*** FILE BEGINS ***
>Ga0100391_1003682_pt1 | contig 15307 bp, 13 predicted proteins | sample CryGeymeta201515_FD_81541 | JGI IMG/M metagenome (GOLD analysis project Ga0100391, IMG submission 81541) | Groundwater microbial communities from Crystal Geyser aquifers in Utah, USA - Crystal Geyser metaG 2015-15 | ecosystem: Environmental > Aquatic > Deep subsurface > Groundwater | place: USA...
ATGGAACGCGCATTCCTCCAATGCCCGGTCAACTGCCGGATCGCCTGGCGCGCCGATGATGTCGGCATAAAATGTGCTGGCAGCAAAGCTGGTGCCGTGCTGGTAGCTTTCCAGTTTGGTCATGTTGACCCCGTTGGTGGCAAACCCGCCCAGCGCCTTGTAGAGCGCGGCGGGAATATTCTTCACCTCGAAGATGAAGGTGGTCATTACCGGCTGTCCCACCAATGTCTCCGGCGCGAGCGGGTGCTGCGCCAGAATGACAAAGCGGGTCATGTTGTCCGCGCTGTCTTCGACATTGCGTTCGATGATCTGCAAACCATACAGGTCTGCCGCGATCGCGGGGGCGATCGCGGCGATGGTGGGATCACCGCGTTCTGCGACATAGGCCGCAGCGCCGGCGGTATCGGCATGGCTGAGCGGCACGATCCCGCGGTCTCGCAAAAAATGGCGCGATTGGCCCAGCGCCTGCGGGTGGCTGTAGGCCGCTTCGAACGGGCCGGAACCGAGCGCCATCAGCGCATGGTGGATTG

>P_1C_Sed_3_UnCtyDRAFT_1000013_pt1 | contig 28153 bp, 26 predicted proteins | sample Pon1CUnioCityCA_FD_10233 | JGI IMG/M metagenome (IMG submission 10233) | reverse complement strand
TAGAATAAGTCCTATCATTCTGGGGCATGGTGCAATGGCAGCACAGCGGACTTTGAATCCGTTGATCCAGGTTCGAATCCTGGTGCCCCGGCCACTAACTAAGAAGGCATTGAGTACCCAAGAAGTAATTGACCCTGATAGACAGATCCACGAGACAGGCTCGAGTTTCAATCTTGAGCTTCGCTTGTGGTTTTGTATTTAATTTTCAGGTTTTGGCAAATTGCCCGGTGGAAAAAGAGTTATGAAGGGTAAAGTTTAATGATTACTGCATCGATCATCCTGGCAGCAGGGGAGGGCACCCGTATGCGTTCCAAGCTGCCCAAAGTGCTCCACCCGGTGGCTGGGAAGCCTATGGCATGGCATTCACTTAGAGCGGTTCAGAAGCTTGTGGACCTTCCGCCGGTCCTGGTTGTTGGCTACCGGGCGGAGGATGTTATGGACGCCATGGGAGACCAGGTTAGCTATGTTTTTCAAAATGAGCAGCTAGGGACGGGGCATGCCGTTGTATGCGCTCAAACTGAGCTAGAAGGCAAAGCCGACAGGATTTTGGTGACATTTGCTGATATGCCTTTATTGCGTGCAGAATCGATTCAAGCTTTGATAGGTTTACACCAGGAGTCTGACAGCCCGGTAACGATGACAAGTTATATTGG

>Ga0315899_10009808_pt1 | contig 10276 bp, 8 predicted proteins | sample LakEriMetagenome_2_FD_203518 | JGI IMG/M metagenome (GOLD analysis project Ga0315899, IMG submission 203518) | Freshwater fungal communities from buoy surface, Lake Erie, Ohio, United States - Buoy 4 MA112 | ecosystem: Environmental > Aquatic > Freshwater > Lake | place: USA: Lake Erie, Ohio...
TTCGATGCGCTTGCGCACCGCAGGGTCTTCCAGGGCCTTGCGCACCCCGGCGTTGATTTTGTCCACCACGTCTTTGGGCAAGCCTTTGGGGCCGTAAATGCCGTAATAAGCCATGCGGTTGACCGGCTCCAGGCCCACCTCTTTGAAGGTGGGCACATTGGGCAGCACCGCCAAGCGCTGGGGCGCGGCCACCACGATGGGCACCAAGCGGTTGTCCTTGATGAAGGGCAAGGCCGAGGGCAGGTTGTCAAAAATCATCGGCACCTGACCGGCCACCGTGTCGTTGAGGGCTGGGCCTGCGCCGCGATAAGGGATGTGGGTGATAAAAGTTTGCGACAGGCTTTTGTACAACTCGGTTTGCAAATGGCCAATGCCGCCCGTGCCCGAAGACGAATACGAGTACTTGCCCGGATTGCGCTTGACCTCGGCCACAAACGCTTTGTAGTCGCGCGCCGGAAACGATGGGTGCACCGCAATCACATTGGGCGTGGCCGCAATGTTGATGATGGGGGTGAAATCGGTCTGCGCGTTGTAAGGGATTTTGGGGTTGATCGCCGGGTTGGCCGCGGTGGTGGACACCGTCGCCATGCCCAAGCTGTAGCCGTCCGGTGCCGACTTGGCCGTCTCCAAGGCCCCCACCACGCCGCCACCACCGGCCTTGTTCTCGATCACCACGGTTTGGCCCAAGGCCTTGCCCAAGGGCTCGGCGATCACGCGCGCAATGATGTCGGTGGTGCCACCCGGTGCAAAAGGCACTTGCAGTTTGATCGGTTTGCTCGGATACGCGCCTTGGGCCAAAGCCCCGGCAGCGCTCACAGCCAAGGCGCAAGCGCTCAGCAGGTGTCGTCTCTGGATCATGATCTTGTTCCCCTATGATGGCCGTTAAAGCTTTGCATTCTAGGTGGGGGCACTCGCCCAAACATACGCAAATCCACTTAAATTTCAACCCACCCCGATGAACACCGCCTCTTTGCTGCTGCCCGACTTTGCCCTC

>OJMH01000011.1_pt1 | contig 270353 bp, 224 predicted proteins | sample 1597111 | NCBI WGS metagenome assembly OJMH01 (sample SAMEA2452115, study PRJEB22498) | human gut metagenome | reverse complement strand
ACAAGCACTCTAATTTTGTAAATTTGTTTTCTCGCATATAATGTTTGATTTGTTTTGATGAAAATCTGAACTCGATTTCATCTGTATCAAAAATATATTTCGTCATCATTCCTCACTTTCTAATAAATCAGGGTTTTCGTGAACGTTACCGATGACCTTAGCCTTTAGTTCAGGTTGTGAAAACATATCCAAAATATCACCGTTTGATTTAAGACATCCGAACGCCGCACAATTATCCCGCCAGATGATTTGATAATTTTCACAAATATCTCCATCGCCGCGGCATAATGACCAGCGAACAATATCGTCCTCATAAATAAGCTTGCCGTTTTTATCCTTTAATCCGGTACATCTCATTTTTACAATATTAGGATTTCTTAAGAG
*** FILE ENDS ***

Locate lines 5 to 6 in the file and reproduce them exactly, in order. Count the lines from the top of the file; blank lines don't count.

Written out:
>Ga0315899_10009808_pt1 | contig 10276 bp, 8 predicted proteins | sample LakEriMetagenome_2_FD_203518 | JGI IMG/M metagenome (GOLD analysis project Ga0315899, IMG submission 203518) | Freshwater fungal communities from buoy surface, Lake Erie, Ohio, United States - Buoy 4 MA112 | ecosystem: Environmental > Aquatic > Freshwater > Lake | place: USA: Lake Erie, Ohio...
TTCGATGCGCTTGCGCACCGCAGGGTCTTCCAGGGCCTTGCGCACCCCGGCGTTGATTTTGTCCACCACGTCTTTGGGCAAGCCTTTGGGGCCGTAAATGCCGTAATAAGCCATGCGGTTGACCGGCTCCAGGCCCACCTCTTTGAAGGTGGGCACATTGGGCAGCACCGCCAAGCGCTGGGGCGCGGCCACCACGATGGGCACCAAGCGGTTGTCCTTGATGAAGGGCAAGGCCGAGGGCAGGTTGTCAAAAATCATCGGCACCTGACCGGCCACCGTGTCGTTGAGGGCTGGGCCTGCGCCGCGATAAGGGATGTGGGTGATAAAAGTTTGCGACAGGCTTTTGTACAACTCGGTTTGCAAATGGCCAATGCCGCCCGTGCCCGAAGACGAATACGAGTACTTGCCCGGATTGCGCTTGACCTCGGCCACAAACGCTTTGTAGTCGCGCGCCGGAAACGATGGGTGCACCGCAATCACATTGGGCGTGGCCGCAATGTTGATGATGGGGGTGAAATCGGTCTGCGCGTTGTAAGGGATTTTGGGGTTGATCGCCGGGTTGGCCGCGGTGGTGGACACCGTCGCCATGCCCAAGCTGTAGCCGTCCGGTGCCGACTTGGCCGTCTCCAAGGCCCCCACCACGCCGCCACCACCGGCCTTGTTCTCGATCACCACGGTTTGGCCCAAGGCCTTGCCCAAGGGCTCGGCGATCACGCGCGCAATGATGTCGGTGGTGCCACCCGGTGCAAAAGGCACTTGCAGTTTGATCGGTTTGCTCGGATACGCGCCTTGGGCCAAAGCCCCGGCAGCGCTCACAGCCAAGGCGCAAGCGCTCAGCAGGTGTCGTCTCTGGATCATGATCTTGTTCCCCTATGATGGCCGTTAAAGCTTTGCATTCTAGGTGGGGGCACTCGCCCAAACATACGCAAATCCACTTAAATTTCAACCCACCCCGATGAACACCGCCTCTTTGCTGCTGCCCGACTTTGCCCTC